Sometimes, with my dark sense of humor it can seem that way. But that’s why it’s so important to treat each case uniquely. It’s not just another death. It’s a loss specific to every person I call or meet. I may do this several times a day but the experience is always new when you’re the one who has lost someone.

In fact,  it’s more the opposite that has happened now. I am probably overly fearful of losing my loved ones, especially my parents. I’ve always been a bit of a worrier but it escalated after I got involved in grief work.  Every time my mom calls I’m terrified she has horrible death in the family news.

Have there been any cases that have hit you harder than others? 
I can’t tell you specific cases,  of course.  However, I do regularly get involved in cases where the patient leaves behind children in one way or another.  These are usually our younger patients and they also seem to tend to decline more suddenly after signing up for hospice.

I love working with kids in this capacity but I usually need a little extra self care or pampering after working with a young girl who will never get to have her mom help her pick out a homecoming dress.

During my internship I dealt with couples who lost children to traumatic death or suicide.  Those were always hard to “leave at the office”. When they come to mind in my off time I try to be intentional about saying a prayer and wishing them well – but then continuing in living my life.

Do you think this is your ‘forever job’? 
I’m happy where I am for the near future, but bereavement can and will wear on you. I think more than a skill set it takes a tolerance for unfixable situations. Sitting in sad moments and just letting them be sad is not easy. As long as I feel like I can do that with compassion, I’ll stay. At some point though, that will be too hard.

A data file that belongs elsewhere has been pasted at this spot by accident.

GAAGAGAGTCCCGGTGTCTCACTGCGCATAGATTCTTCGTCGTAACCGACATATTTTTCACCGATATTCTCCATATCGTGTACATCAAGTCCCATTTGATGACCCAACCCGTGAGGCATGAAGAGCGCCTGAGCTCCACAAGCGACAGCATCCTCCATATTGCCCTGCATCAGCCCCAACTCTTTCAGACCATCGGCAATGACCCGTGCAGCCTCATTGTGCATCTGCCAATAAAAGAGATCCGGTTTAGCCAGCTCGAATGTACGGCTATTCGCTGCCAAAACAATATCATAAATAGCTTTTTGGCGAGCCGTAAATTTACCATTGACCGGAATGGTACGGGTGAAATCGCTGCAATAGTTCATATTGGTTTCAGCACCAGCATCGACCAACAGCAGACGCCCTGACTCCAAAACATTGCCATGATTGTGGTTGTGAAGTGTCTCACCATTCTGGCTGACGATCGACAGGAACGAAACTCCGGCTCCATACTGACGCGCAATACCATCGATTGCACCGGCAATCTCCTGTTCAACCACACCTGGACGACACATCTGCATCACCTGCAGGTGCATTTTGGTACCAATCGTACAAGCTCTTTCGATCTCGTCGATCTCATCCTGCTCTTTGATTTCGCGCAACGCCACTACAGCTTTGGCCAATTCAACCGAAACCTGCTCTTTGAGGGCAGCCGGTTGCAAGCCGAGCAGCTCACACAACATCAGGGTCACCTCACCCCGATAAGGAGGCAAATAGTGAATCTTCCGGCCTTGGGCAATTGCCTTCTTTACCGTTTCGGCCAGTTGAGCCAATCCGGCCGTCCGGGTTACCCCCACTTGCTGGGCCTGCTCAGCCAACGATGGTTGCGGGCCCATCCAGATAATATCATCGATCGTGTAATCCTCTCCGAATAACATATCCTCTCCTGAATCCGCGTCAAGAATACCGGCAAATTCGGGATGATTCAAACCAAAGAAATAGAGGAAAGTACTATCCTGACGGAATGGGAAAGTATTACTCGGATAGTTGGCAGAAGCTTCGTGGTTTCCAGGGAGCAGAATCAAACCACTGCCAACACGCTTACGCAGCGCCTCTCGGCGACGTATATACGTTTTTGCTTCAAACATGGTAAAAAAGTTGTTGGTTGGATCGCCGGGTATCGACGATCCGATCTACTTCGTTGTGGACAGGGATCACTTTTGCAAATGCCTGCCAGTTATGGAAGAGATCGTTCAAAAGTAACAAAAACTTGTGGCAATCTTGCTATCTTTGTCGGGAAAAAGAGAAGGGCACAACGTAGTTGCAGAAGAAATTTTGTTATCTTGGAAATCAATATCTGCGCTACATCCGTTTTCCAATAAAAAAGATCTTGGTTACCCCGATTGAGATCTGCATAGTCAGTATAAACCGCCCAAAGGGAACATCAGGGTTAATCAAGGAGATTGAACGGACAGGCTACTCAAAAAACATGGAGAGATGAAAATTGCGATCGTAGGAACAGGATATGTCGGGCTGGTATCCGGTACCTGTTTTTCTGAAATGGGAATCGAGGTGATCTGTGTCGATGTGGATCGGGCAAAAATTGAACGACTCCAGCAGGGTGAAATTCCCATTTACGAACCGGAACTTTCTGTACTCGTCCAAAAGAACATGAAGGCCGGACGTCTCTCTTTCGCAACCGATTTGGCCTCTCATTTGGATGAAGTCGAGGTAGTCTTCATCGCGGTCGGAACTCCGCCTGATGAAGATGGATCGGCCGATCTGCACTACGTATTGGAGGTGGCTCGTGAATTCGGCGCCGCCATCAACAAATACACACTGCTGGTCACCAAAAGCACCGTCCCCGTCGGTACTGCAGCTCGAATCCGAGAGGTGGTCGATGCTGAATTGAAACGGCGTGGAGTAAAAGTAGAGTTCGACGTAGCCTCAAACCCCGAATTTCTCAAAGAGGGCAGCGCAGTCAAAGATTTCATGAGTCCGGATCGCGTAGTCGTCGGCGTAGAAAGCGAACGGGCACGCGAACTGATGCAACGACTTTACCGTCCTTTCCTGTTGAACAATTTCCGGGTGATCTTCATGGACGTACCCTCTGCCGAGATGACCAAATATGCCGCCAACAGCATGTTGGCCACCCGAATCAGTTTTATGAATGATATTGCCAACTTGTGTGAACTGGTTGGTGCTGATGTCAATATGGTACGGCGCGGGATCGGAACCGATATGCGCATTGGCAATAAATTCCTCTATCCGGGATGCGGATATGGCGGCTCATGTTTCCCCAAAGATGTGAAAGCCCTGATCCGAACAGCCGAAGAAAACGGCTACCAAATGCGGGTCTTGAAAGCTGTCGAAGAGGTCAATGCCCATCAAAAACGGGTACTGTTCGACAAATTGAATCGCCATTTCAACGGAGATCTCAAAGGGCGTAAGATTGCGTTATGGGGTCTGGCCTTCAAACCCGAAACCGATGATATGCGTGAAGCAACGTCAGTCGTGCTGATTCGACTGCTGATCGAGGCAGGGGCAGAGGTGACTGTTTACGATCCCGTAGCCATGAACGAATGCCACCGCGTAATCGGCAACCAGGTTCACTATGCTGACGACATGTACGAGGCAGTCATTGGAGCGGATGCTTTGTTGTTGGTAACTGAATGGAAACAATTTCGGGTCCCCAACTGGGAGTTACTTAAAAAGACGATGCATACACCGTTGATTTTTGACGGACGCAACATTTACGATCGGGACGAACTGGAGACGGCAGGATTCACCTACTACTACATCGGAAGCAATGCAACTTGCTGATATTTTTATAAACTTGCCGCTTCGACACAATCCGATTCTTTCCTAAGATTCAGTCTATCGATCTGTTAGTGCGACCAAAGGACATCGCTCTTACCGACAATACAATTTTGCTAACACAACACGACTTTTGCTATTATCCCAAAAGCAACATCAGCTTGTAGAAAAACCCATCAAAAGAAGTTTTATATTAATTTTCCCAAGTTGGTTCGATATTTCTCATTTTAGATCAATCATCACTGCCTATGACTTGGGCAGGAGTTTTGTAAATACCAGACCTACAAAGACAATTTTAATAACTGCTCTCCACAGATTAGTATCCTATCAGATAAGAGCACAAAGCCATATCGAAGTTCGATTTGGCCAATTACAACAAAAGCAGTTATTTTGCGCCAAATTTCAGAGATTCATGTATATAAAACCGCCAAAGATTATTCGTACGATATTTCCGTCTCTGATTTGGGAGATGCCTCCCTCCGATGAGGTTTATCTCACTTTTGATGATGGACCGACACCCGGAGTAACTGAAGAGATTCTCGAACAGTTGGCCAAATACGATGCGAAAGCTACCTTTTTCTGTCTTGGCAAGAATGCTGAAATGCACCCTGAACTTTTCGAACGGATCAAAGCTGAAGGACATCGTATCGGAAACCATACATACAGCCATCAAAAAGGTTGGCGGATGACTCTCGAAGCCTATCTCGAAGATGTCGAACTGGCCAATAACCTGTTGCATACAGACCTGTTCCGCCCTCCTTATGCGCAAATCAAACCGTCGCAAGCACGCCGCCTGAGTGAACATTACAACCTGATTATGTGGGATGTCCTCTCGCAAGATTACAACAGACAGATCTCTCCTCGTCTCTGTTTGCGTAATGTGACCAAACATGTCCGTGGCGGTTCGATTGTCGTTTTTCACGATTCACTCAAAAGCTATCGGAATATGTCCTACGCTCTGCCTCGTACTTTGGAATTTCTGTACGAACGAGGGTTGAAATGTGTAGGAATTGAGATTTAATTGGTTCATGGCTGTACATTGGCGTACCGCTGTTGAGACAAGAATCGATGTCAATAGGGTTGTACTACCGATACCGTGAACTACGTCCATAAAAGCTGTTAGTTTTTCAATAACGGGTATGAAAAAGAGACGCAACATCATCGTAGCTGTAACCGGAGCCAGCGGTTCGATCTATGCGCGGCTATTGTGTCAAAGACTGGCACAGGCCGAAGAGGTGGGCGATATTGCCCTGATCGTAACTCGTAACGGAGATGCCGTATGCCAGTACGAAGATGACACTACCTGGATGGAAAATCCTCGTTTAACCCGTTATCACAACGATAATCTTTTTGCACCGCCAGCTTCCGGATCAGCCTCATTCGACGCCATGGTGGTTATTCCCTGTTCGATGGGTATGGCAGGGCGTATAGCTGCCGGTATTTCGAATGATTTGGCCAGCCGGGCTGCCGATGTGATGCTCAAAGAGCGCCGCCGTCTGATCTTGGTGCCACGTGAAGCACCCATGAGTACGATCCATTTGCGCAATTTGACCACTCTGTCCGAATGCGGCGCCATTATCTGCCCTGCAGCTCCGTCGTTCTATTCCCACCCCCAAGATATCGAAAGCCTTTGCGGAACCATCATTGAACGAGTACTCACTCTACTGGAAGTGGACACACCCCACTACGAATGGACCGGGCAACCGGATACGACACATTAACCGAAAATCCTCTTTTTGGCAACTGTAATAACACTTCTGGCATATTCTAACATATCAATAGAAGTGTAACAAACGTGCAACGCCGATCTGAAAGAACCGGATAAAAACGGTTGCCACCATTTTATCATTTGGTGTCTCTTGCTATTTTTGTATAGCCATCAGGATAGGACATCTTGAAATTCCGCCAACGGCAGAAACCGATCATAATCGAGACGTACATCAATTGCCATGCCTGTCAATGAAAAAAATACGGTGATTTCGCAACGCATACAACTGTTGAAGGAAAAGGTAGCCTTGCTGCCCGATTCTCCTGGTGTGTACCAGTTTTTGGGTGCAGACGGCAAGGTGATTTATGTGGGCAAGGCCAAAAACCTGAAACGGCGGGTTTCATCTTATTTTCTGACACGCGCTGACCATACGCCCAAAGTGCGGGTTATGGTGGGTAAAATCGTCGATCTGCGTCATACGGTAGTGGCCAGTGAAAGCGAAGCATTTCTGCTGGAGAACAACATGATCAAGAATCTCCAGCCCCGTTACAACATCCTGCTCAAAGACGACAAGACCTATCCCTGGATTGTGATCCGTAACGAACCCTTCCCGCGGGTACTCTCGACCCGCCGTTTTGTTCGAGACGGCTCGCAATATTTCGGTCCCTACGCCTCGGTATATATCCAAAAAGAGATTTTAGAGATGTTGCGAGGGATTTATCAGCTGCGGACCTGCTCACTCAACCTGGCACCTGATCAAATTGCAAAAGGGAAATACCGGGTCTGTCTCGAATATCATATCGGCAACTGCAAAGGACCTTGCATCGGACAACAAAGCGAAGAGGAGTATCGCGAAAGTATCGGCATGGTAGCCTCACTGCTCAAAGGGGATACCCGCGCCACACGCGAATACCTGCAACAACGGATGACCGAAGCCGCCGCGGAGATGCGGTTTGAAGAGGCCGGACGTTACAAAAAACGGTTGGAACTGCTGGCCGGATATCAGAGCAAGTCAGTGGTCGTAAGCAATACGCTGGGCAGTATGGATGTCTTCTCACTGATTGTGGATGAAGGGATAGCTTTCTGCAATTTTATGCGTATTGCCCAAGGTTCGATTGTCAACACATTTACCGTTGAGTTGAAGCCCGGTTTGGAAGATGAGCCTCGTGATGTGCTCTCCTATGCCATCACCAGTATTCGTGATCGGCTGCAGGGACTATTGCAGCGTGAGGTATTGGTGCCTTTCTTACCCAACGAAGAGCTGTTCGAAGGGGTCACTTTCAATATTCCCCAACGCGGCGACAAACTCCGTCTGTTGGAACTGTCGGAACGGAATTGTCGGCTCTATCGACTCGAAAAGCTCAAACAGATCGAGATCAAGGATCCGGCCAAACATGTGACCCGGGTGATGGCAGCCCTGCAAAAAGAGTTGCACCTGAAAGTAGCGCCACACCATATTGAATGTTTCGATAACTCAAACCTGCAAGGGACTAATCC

Has it affected the way you feel about spirituality or the afterlife?
I don’t know that it’s changed my personal beliefs but it has made it very important for me to keep an open mind and heart with the family or patient.  Hospice is comfort first. So, when I call a family to check in and they have a totally different belief system than mine and it brings them comfort – that’s for me to encourage and not question.

I suppose in a way I have changed because I’ve become far more tolerant and open to learning.

Are there any tools/books/platforms that your clients and patients have found particularly helpful?
In regards to grief , The Grief Recovery Handbook by John James and Russell Friedman is an empowering set of steps toward letting go of pain. There is a group program for working the program offered nationwide.

As for supporting someone dealing with crisis or grief – I have never read a better article than this one: How to not say the wrong thing.  That article should be required reading for anyone who wants to help a friend in a difficult time. There is pretty much nothing to say that means as much as acknowledging the pain and being there.

What advice would you give to someone who’s loved one has just entered hospice?
Hospices have a myriad of support available to you so that instead of being a caregiver or advocate,  you can be a husband/wife/son/daughter /etc. Use them! Take exceptional care of yourself. Limit obligations, eat well, have a routine.

Ask your nurse care manager every question you have – none are dumb. Hospice nurses are the kindest and most gentle people I’ve met. Good ones will provide you the education you need to feel at peace about your choice to move forward with hospice.

Do you guys have any questions for our interviewee? Do any of you work around death? And if you do, how do you deal?

P.S. How to stay optimistic when everything’s horrible

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  1. Erika

    Thank you so much for what you do! I lost my father last year to pancreatic cancer, and the counseling and care for both him and my family through hospice really helped us in dealing with the situation. I know it must be so hard to do what you do every day — I don’t think I could handle it! — but it’s so meaningful to those of us that are losing a loved one.

    • Bill Lathrop

      My wife of 26 years had surgery for a cancerous brain tumor this past February but but it was unsuccessful. Janet is 73 and I am 85. She is my very best friend as well as my wife. For the last 20 years we have been together 24/7. I don’t think I can live without her.